By OGJ editors
HOUSTON, May 7 -- Crude oil futures prices fell Monday after Iraq announced plans to lift a self-imposed export embargo with exports expected to resume by Wednesday.
The Iraqi cabinet voted Sunday to lift its Apr. 8 decision to suspend oil exports as a protest of Israeli military action in Palestinian areas.
Meanwhile, the United Nations Security Council is expected this week to support a new system of export controls on Iraq as part of the oil-for-aid program, US Department of State officials said Monday.
"Iraqi oil is back on the market, but the marginal effect should be minimal," said Tyler Dann, analyst with Banc of America LLC. "We may or may not see the usual short-term supply blips under the oil-for-aid rollover. . .," Dann said. The existing export controls on Iraq end May 31.
"It continues to be our opinion that the market is largely conditioned to the short-term removal of Iraqi barrels, and we don't expect a large oil market sell-off to be forthcoming on this alone," Dann added.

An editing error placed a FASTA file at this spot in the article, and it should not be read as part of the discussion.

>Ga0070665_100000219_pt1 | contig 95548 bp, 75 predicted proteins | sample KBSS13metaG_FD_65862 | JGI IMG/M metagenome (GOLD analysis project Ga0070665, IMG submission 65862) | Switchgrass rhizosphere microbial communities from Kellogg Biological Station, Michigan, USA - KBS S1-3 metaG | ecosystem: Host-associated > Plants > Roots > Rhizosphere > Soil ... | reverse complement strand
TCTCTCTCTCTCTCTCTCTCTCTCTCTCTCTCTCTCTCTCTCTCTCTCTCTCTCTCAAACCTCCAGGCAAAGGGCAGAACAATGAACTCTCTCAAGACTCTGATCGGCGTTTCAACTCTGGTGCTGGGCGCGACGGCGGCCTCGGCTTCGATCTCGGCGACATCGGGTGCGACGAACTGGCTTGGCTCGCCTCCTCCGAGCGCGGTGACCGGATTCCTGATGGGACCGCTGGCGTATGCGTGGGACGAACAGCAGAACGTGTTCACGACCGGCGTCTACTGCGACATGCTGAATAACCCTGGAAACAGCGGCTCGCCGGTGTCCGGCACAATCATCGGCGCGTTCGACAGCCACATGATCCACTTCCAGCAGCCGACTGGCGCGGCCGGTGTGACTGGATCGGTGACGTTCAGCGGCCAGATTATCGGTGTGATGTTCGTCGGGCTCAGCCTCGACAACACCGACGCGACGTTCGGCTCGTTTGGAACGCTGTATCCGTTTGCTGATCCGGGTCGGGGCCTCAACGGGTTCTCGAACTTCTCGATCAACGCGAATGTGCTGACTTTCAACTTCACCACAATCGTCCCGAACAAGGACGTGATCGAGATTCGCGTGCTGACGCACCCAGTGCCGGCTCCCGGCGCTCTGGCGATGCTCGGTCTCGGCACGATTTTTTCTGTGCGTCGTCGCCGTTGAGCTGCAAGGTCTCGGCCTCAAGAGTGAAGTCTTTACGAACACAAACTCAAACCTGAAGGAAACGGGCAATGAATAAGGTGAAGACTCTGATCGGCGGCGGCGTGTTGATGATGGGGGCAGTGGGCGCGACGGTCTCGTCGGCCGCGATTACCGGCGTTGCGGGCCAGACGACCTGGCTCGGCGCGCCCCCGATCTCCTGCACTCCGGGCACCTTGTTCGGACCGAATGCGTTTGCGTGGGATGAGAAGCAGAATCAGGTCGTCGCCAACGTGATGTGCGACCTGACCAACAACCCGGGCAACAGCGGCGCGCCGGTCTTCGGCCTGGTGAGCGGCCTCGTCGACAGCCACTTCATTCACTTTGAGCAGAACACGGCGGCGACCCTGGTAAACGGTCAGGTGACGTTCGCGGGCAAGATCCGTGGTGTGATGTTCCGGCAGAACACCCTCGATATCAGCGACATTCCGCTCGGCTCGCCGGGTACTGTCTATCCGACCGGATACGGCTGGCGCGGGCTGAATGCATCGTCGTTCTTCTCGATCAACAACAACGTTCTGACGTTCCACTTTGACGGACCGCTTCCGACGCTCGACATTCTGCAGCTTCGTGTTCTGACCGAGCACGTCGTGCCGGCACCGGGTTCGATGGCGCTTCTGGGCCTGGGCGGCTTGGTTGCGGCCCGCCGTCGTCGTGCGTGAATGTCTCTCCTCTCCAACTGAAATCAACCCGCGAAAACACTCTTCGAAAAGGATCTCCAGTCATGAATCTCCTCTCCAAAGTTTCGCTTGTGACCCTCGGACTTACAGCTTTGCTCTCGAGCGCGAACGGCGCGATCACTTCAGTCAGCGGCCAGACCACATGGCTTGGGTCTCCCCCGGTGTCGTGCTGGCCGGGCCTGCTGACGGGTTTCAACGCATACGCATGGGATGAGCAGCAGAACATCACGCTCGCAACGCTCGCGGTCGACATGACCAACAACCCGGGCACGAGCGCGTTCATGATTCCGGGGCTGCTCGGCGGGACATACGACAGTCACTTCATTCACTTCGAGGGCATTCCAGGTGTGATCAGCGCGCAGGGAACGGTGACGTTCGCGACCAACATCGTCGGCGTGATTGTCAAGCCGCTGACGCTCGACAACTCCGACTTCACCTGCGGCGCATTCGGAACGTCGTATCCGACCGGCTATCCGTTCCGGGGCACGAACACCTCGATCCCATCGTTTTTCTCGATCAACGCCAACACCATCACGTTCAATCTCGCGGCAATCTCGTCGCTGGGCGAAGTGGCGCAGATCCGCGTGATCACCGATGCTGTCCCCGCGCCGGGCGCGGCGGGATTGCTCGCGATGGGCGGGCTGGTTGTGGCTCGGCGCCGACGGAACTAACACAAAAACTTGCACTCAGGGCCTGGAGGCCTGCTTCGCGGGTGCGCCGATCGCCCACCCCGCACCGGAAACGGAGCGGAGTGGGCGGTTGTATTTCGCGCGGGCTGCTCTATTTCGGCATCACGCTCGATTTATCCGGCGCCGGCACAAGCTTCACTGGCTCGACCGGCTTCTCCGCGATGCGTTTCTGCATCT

The June contract for benchmark US light, sweet crudes declined 50¢ to $26.12/bbl on the New York Mercantile Exchange, while the July contract lost 52¢ to $25.75/bbl. The June contract rebounded slightly in after-hours electronic trading to $26.27/bbl while the July contract held at $25.75.
Unleaded gasoline for June delivery lost 1.32¢ to 77.45¢/gal during regular trade Monday on NYMEX. Heating oil for the same month slipped by 1.55¢ to 64.98/gal. The June natural gas contract lost 15¢ to $3.60/Mcf.
In London, the International Petroleum Exchange was closed to trading on Monday because of a holiday.
The average price for the Organization of Petroleum Exporting Countries' basket of seven benchmark crudes declined 46¢ to $24.52/bbl Monday.